I literally never had the need to violate the RWLock pattern even with simple integers. It just doesn't come up unless you're doing something weird that you shouldn't be doing anyways. Granted, probably we could special-case some types, but why bother with all that complexity, when one could just learn the idioms of the language and write beautiful, regular code?

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I think you're right-on here: it's a generalization. This helps learnability as @H2CO3 mentioned, but it also helps reading code. If you take a & reference to something, you know the thing underneath won't change (unless the types uses an escape hatch).

In practice, having rules that apply uniformly to everything makes understanding code simpler, and means you don't have to think differently when dealing with integers vs. allocated types. Rust actually focuses on this a lot: Box<T>, for instance, behaves exactly like a T in pretty much every way, except for the fact that it's heap allocated. It's created just like any other wrapper, and you don't have to worry about freeing it since it's owned just like the value inside it.

With that said, your point here is valid:

And this is why Rust provides escape hatches. @Yandros mentioned Cell earlier: it is essentially you telling rust "this type is simple, I don't want regular borrow rules".

It is truly zero-overhead: it's just a type change, no extra data is stored. The only differences is that it allows you to mutate simple things without messing with mutable borrows.

Just like you mentioned, too, Cell requires a specific trait: Copy - a trait for things which have no destructors and can be memcopied to create a new instance.

The only difference is that this is an explicit opt-in allowance. It's kind of like how Rust makes mutability opt-in: sure, there would be less typing if every variable was mutable, but it makes it harder to reason about what the code is meant to do. That extra code to mark a type as mutable, or as escaping-the-borrow-rules-due-to-a-simple-type means the reader has fewer possibilities to keep in their head at any given time.

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Apparently, Cell doesn't actually require Copy. It's just that you can only call get on it if it contains copy data.

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Yeah. For non-Copy types, you can use swap instead.

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The argument to treat single-threaded shared mutable state the same as multi-threaded shared mutable state was already made, and I provided a link to one such argument.

The real case against the code in the OP is that the compiler wants to optimize around the guarantee that data cannot be changed behind &T (except for UnsafeCell). RalfJung has written about optimizations and undefined behavior in the past; this article comes to mind: https://www.ralfj.de/blog/2017/07/14/undefined-behavior.html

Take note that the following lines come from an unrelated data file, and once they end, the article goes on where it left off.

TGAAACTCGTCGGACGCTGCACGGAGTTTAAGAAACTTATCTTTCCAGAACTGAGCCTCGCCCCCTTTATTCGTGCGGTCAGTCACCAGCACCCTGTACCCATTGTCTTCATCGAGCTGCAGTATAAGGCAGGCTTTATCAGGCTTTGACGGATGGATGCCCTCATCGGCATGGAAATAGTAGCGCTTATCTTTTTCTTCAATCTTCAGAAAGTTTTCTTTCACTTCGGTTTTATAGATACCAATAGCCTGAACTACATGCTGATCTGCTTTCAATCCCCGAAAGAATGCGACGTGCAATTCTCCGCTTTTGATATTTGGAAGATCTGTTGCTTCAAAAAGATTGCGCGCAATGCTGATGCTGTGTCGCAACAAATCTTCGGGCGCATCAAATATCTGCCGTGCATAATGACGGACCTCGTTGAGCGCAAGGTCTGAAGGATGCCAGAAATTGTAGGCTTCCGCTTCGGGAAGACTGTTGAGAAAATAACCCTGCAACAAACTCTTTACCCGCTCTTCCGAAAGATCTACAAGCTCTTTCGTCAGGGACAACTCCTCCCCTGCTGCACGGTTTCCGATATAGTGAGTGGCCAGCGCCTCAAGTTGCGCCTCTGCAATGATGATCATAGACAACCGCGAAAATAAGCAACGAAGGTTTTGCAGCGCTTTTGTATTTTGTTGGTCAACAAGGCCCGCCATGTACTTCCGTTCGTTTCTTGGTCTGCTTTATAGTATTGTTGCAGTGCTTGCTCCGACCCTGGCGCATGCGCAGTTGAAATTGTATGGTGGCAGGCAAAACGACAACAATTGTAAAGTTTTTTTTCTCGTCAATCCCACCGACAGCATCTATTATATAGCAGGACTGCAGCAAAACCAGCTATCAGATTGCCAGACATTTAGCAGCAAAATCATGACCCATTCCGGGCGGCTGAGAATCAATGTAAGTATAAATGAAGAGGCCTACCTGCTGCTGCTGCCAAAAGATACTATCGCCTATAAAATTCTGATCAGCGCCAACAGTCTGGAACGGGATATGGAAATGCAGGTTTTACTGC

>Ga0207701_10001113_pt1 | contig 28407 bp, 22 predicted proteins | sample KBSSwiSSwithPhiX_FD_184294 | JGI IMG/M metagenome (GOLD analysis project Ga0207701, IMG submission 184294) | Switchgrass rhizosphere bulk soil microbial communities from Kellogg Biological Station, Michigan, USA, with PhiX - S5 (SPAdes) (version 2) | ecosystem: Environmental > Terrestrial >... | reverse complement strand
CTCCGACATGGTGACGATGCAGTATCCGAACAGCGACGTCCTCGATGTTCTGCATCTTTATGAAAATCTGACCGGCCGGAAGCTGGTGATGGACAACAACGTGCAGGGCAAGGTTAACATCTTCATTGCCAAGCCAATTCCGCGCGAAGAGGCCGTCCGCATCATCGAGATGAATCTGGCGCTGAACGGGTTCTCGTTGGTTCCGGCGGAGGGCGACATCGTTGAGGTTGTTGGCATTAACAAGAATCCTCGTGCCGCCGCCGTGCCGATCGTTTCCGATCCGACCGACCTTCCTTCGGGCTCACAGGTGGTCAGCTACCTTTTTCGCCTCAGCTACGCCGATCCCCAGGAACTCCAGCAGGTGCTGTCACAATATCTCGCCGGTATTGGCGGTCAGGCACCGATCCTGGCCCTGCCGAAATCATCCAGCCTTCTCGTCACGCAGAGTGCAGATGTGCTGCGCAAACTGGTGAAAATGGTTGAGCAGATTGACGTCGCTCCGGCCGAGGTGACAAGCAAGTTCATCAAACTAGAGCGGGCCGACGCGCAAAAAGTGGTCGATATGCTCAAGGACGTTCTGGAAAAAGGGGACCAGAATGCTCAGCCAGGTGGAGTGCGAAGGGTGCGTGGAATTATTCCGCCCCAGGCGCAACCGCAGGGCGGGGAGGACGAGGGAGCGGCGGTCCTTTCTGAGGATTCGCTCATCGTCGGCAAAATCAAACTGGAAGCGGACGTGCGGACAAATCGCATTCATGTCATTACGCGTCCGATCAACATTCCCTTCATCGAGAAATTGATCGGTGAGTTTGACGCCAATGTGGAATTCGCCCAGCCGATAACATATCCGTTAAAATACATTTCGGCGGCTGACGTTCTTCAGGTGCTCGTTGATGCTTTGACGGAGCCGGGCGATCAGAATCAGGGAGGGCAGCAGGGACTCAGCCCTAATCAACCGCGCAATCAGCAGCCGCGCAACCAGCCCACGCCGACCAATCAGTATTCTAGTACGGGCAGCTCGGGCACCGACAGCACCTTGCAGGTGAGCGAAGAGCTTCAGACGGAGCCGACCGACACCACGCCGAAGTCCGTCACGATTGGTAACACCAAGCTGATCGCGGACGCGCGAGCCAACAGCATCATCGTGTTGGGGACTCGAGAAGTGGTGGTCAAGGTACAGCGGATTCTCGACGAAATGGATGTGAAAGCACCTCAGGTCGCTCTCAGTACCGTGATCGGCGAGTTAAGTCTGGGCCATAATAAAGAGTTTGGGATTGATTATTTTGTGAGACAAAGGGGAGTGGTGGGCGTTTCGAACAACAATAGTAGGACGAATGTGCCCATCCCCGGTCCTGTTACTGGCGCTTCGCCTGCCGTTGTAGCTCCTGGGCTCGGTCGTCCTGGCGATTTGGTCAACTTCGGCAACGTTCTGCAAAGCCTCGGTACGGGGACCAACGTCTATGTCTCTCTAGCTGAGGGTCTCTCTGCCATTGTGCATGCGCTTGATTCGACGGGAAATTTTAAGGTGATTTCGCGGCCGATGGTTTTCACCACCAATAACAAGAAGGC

And these posts on the LLVM blog are invaluable:

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Now that I got all these reasons I finally understand. I also see now that this is actually not that far from the vec example after all. Its not about that the memory it points to is valid, but rather what value it points to. It could be a pain to debug something like that.

I also agree, that steepening the learning curve is not really helpful at this point.

Meanwhile I have encountered the reverse case:

struct Obj{
    v: Vec<i32>,
}

impl Obj{
    fn bla(&self){
        println!("bla");
    }
}

fn main() -> (){
    let mut obj = Obj{v: vec![34, 53, 11, 4]};
    obj.v.iter_mut().for_each(|it| {
        println!("val: {}", it);
        obj.bla();
        *it += 1;
    });
}

The obj is being burrowed mutably for the iterator. Inside the closure the same obj is being used immutably. How do I tell the compiler, that obj.bla() is safe to use? It won't affect the iterator in any way.
This of course is converted to its base issue.
In a real world application v corresponds to a buffer of pixels and bla() would make sure that the passed pixel is within bounds.

As far as I understand Cell won't help here, because I would need a get(), but Copy is not implemented. It wouldn't make sense to clone the whole struct anyway, because it would then clone the entire vector as well.

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Calling instance methods within a mutable iterator is indeed challenging. In the contrived example, bla could be moved to a bare function, or even a static method and called with Obj::bla() so that it does not borrow self. There was some open discussion on this specific class of issues a while ago: Blog post series: After NLL -- what's next for borrowing and lifetimes?

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The case with Obj::bla() is like you said only a reasonable approach in that example.
So I wanted to give a more accurate representation of the situation.

struct Img{
    pixels: Vec<i32>,
}

impl Img{
    fn in_bounds(img: &Img, x: usize) -> bool{
        if x < img.pixels.len(){
            return true;
        }
        false
    }
}